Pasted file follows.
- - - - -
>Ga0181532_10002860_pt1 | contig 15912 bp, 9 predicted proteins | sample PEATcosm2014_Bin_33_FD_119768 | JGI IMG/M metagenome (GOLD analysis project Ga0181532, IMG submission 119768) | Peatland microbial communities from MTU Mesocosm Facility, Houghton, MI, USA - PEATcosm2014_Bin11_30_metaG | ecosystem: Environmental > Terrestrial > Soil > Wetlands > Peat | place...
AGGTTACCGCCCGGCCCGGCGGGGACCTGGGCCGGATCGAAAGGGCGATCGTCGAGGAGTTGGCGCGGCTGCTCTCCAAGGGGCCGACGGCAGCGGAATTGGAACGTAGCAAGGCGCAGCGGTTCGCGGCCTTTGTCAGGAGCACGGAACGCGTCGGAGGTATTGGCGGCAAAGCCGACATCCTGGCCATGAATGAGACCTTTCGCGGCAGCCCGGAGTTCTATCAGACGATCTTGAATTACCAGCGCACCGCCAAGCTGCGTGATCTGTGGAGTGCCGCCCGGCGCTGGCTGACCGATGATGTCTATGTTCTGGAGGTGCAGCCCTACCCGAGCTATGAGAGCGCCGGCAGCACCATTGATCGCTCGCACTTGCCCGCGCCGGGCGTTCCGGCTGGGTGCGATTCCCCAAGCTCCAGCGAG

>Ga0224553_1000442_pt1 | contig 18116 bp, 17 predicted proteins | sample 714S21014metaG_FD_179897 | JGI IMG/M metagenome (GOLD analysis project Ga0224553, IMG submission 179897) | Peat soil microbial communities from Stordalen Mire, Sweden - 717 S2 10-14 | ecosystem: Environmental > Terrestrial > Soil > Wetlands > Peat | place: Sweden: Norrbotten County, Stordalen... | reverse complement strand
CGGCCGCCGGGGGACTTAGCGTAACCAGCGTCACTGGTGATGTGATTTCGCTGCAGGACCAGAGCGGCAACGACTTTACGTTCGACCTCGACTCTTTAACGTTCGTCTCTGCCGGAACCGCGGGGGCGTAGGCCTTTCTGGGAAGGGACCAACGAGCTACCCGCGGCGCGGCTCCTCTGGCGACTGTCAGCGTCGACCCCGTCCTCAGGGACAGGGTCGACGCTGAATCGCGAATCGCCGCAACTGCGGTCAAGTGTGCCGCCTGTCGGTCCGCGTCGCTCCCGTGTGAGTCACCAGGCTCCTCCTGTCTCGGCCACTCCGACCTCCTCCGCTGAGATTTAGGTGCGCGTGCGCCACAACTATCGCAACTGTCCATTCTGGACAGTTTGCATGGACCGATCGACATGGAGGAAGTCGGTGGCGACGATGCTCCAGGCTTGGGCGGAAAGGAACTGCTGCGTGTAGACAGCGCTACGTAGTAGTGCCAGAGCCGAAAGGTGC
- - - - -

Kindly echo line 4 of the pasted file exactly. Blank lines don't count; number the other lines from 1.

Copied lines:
CGGCCGCCGGGGGACTTAGCGTAACCAGCGTCACTGGTGATGTGATTTCGCTGCAGGACCAGAGCGGCAACGACTTTACGTTCGACCTCGACTCTTTAACGTTCGTCTCTGCCGGAACCGCGGGGGCGTAGGCCTTTCTGGGAAGGGACCAACGAGCTACCCGCGGCGCGGCTCCTCTGGCGACTGTCAGCGTCGACCCCGTCCTCAGGGACAGGGTCGACGCTGAATCGCGAATCGCCGCAACTGCGGTCAAGTGTGCCGCCTGTCGGTCCGCGTCGCTCCCGTGTGAGTCACCAGGCTCCTCCTGTCTCGGCCACTCCGACCTCCTCCGCTGAGATTTAGGTGCGCGTGCGCCACAACTATCGCAACTGTCCATTCTGGACAGTTTGCATGGACCGATCGACATGGAGGAAGTCGGTGGCGACGATGCTCCAGGCTTGGGCGGAAAGGAACTGCTGCGTGTAGACAGCGCTACGTAGTAGTGCCAGAGCCGAAAGGTGC